Major Templeton Grant to Aid Family Healing Programme

Pictured at the presentation of the grant to Dr Allen: from left: Marie Souder, First Trust Bank Ltd; Betty A. Roberts, CEO, First Trust Bank Ltd; Dr David Allen; his wife, Dr Victoria Allen.

Nassau, Bahamas – The Templeton World Charity Foundation (TWCF) founded by the late financier and philanthropist, Sir John Templeton, has just approved a grant of $32,800 to support the conduct of a family healing initiative led by a distinguished Bahamian psychiatrist under the umbrella of Bahamian Forum.

The newest TWCF grant, entitled “The Family: People Helping People”, is a yearlong programme, which is the brainchild of noted psychiatrist Dr David F. Allen. Supported by a highly qualified team of professionals who include his wife Dr Victoria Allen, Dr Allen’s goal is to investigate causes and contribute, through faith-based interventions, to stemming the tide of anger and violence that is taking a serious toll on Bahamian society, particularly in terms of the growing murder rate.

“The core question we seek to answer is: What is necessary to improve socialization in the Bahamian community?” Dr Allen said. “We will do this by expanding the main work of the existing programme, by increasing outreach and community interaction, and by setting up professional tracking and monitoring systems of our work.”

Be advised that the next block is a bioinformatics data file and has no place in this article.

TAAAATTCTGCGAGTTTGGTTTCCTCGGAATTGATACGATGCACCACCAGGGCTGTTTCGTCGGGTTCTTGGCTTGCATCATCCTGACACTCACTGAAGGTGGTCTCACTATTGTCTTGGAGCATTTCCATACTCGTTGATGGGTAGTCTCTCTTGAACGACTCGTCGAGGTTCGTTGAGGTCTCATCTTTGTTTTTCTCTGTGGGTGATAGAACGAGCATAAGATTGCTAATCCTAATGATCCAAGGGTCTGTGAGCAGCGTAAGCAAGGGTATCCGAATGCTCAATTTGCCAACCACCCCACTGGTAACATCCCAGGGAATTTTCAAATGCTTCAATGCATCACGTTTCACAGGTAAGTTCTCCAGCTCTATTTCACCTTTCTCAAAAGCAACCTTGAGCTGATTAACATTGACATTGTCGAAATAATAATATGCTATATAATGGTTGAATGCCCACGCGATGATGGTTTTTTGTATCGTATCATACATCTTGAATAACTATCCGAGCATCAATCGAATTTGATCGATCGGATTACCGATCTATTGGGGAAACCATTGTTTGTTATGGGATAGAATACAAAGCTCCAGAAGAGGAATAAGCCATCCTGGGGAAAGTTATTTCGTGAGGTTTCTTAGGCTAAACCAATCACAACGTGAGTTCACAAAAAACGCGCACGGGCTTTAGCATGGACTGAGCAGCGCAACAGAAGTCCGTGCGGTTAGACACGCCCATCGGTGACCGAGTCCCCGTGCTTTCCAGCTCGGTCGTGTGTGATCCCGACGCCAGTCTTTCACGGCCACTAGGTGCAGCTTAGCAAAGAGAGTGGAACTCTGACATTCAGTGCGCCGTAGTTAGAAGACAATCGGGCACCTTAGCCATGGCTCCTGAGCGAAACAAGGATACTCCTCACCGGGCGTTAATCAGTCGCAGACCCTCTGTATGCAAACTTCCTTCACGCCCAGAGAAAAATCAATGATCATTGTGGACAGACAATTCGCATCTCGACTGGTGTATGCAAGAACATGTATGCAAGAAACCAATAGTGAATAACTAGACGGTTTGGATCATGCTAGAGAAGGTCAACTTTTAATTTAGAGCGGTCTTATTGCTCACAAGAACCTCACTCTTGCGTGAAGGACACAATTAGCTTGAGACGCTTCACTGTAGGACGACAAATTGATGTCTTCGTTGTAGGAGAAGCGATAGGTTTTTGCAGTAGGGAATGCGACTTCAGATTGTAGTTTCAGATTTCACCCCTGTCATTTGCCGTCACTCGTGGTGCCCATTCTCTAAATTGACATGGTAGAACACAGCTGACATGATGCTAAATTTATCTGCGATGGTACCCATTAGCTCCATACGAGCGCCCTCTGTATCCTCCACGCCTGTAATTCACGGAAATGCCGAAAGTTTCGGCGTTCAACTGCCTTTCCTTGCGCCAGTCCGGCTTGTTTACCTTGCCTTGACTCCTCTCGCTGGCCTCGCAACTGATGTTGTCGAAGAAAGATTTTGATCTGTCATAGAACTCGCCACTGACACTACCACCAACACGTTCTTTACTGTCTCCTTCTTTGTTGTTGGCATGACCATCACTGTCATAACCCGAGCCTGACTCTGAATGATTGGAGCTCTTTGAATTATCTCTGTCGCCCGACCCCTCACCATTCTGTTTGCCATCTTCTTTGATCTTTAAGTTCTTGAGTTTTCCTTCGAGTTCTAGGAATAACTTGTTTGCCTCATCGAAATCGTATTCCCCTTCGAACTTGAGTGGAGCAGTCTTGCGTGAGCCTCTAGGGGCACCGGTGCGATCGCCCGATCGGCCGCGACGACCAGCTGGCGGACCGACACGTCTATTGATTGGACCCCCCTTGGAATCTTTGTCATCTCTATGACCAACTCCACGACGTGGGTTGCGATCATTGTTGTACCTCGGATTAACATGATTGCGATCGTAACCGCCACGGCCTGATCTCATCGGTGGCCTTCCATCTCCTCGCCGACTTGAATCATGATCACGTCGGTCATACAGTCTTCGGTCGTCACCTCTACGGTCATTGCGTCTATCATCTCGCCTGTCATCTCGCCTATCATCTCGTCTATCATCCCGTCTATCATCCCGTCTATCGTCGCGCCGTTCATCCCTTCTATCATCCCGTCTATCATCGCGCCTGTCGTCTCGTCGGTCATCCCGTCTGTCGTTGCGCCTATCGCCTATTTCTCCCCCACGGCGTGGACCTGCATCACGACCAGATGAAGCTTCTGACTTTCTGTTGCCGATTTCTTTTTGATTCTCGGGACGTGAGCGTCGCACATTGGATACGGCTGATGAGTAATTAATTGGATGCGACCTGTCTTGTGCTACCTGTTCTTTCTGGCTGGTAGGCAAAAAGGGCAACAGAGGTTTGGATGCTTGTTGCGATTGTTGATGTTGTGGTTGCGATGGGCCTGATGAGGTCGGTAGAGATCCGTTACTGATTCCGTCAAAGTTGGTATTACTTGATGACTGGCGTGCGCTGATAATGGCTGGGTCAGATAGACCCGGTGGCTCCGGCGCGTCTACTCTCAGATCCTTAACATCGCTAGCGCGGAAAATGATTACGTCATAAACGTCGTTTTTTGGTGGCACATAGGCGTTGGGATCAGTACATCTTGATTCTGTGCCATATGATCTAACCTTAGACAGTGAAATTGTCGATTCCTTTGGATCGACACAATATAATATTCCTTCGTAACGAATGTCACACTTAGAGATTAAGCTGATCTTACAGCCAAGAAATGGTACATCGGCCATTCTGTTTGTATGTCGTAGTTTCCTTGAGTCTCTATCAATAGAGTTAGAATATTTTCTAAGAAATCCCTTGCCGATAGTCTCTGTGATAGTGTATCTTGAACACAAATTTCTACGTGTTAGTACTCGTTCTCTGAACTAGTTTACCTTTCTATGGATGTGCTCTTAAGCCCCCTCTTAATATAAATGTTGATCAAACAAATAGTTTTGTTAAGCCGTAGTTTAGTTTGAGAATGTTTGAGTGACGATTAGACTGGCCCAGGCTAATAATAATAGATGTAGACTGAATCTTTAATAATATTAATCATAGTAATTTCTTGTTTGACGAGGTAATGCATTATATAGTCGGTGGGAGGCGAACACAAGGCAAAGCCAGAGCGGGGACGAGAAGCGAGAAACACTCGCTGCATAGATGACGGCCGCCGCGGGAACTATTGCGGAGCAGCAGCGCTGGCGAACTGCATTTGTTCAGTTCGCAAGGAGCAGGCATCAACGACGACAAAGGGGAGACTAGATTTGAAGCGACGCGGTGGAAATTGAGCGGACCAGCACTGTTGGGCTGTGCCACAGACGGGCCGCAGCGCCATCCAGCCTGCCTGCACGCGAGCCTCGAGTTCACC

The purpose of The Family: People Helping People, as described by Dr Allen, is to provide a safe, secure environment where group members can begin to heal their broken relationships with their family and community. The primary goal is to improve socialization in light of burgeoning rates of crime, family disintegration, and economic impoverishment. The particular problems addressed are anger management, conflict resolution, low self-esteem, lack of forgiveness, and parent education.

Led by the professionals, therapeutic interventionsare closely matched to the specific problems with which participants present, and are offered entirely free of charge. They provide for socialization, interpersonal skills, self-esteem enhancement, anger management and conflict resolution, revenge elimination, community bonding, affective learning, and the development of mature spirituality.

Utilizing the church (through use of the buildings and support from pastors), government (from volunteer staff from Sandilands Rehabilitation Centre and Ministry of Education), and volunteers from the community, the programme also seeks to train volunteers in facilitating group process and mental health education.

The Family is currently run on a volunteer basis, and has been financed by Dr Allen personally. His proposal to TWCF confirmed that this would continue. The funds from the Foundation will be used to expand the activities of The Family by hiring new administrative and therapeutic staff, paying for media outreach and a conference, and rigorously analyzing the effects of the work.